The federal government, most notably through the Environmental Protection Agency, is more aggressively regulating stormwater runoff and erosion controls. As civil engineers and developers know, unmanaged stormwater can cause erosion and flooding. It also can carry excess nutrients, sediment, and other contaminants into rivers and streams, resulting in higher pollution levels that impact nearby land and water systems. New regulatory regimes to control stormwater and erosion can be burdensome for localities to enforce and are a top challenge for new developments. As these regulations evolve, it’s critical that those professionals who design sites for development manage stormwater and erosion controls.
Programs that focus on land development provide courses on these evolving regulations and best practices for stormwater, erosion control, brownfields, and other environmental concerns. These issues are complex and preparing the next generation of engineers and developers is paramount. Not only can universities deliver the educational background needed, but they can help develop new insights and solutions. For example, the Virginia Tech LDDI program has worked with several localities in Virginia, conducting research related to stormwater controls and mitigation. These projects give students real-world experience and benefit the communities at the same time.
Reduce the labor shortage
The labor shortage in the engineering and land development fields has been well established across the country. The need for new and qualified engineers who understand land development rises every year. Not surprisingly, residential land development positons dropped off with the housing crisis, but the positions haven’t been fully refilled as the housing sector recovered. Likewise, businesses in commercial and industrial development face an ongoing labor shortage.
Of course, there are a number of factors that play into this shortage. However, one primary component has been that civil engineering schools didn’t typically offer land development course work. Thus, students were unprepared for available positions. This is one of the reasons that the LDDI program was created. By educating students about land development, they can begin to meet the needs of this industry.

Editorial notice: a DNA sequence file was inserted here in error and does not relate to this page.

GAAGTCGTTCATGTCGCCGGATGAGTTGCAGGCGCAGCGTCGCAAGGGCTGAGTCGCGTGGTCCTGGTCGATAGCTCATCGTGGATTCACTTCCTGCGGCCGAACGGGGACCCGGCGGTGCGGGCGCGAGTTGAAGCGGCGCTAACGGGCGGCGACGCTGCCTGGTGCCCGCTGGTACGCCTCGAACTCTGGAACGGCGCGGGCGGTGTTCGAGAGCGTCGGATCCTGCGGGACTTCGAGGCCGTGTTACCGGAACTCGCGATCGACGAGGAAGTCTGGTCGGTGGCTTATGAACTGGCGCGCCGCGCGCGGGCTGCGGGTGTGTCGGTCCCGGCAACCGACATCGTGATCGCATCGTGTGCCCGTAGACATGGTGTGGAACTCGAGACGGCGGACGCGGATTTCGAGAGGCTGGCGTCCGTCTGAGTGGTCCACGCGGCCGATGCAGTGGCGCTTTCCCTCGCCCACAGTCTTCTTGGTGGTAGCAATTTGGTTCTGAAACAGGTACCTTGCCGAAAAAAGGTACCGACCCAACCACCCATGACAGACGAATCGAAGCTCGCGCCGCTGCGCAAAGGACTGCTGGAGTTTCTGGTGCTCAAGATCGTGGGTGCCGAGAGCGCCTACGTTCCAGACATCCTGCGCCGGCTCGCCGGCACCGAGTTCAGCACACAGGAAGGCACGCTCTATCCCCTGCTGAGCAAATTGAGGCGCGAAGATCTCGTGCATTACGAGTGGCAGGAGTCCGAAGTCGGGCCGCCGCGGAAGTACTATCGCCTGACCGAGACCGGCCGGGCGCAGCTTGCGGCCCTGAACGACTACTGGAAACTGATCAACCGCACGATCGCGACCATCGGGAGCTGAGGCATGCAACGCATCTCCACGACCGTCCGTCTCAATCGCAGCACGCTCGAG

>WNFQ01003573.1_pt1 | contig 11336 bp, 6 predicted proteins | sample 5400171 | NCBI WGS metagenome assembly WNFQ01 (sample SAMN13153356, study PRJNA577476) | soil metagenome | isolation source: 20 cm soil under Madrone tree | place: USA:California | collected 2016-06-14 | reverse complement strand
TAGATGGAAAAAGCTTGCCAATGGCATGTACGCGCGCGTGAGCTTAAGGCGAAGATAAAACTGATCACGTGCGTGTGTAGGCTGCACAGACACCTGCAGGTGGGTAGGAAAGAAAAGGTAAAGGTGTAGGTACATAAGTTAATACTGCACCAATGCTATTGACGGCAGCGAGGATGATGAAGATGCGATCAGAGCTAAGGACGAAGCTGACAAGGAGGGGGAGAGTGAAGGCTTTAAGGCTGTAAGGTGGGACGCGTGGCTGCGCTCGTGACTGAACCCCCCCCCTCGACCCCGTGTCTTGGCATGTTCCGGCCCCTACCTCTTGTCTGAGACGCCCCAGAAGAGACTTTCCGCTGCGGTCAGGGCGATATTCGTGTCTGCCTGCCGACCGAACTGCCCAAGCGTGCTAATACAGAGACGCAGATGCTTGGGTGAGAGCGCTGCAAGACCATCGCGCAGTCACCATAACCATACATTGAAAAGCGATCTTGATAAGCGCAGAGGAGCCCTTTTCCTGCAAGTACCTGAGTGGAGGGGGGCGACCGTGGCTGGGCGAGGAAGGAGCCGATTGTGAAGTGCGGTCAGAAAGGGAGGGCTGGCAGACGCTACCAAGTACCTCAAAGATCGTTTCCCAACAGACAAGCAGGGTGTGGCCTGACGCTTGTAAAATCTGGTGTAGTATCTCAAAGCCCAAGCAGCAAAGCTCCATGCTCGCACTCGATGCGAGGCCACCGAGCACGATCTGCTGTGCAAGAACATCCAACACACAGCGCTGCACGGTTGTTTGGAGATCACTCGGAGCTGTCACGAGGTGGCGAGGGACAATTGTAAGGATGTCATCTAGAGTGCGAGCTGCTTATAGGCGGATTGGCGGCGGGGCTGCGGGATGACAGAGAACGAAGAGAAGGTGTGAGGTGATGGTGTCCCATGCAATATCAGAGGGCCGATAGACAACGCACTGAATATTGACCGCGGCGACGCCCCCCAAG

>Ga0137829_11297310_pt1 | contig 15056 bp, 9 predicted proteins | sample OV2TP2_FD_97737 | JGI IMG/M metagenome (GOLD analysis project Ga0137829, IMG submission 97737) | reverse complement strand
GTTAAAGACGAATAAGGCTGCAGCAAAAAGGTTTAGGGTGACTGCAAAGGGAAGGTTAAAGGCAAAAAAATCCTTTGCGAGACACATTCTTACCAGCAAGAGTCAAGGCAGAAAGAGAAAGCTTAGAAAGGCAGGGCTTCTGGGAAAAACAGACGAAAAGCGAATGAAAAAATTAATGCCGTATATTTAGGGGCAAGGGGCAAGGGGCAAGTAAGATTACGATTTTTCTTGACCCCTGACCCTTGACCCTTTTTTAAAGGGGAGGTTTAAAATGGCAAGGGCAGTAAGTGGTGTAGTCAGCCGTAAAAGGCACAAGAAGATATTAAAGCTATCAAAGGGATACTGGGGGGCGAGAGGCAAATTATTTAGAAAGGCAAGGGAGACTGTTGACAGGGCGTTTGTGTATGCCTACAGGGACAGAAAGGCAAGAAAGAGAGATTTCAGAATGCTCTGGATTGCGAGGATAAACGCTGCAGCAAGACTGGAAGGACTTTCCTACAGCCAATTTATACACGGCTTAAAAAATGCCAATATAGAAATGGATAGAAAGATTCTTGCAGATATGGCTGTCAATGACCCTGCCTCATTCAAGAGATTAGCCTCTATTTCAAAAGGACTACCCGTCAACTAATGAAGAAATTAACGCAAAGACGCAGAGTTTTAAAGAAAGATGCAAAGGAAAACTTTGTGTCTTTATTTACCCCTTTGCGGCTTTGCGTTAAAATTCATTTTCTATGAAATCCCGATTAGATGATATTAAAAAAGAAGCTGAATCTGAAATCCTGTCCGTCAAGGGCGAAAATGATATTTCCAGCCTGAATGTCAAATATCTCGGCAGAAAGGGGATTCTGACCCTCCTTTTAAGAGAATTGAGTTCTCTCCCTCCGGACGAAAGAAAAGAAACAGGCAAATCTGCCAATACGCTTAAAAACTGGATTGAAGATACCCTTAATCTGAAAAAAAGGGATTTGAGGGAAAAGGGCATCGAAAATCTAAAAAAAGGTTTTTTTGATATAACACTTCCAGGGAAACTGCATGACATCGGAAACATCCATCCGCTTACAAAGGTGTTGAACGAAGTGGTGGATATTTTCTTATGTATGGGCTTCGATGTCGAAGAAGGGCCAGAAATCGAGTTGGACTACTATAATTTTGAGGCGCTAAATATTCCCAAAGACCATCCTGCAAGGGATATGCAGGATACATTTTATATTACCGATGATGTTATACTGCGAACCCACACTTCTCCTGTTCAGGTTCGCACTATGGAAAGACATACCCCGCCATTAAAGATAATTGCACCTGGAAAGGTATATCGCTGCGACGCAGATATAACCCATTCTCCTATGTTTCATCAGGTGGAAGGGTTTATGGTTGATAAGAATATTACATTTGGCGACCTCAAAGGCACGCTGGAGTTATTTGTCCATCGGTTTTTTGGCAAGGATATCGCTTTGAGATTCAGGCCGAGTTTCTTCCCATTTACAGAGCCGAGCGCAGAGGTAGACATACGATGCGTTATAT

Just how critical is it to address the labor shortage?
Gary Bowman, founder and president of Bowman Consulting, noted that as one of the fastest growing engineering firms in the country, it’s vital that they have a robust pipeline for talent from college campuses. More than half of the new graduates that Bowman hires come from LDDI. Bowman believes that the program offers long-term and tangible benefits to his firm and the students. This example is not intended to pound LDDI’s proverbial chest. Rather, it highlights the immense need for more engineering students who understand land development and design.
These three benefits showcase the value of a partnership between an academic institution and the land development community. Both the school and private sector gain from this partnership. In return, those private businesses help educate the next generation of professionals and offer valuable financial support for the program. It’s important to note that LDDI is funded by the land development and engineering community in Virginia. Only by raising funds from the private sector and leveraging that support through the university can the program continue to thrive.
LDDI remains the only program of its kind in the country, although a handful of universities are considering similar approaches. Establishing dedicated courses in land development and design while simultaneously partnering with engineering firms and developers is an innovative solution that will prepare the next generation of professionals and help advance the engineering and land development disciplines.
Randel Dymond, Ph.D., P.E., is the LDDI coordinator at Virginia Tech. He developed and has managed the program since its inception. He also serves as an associate professor of Environmental and Water Resources Engineering in the university’s Charles E. Via, Jr. Department of Civil and Environmental Engineering. He can be contacted at firstname.lastname@example.org. Jeff Lighthiser, P.E., is the president and CEO of Draper Aden Associates, an engineering, surveying, and environmental services firm based in Virginia. He has previously served as the LDDI Advisory Board chair and can be contacted at email@example.com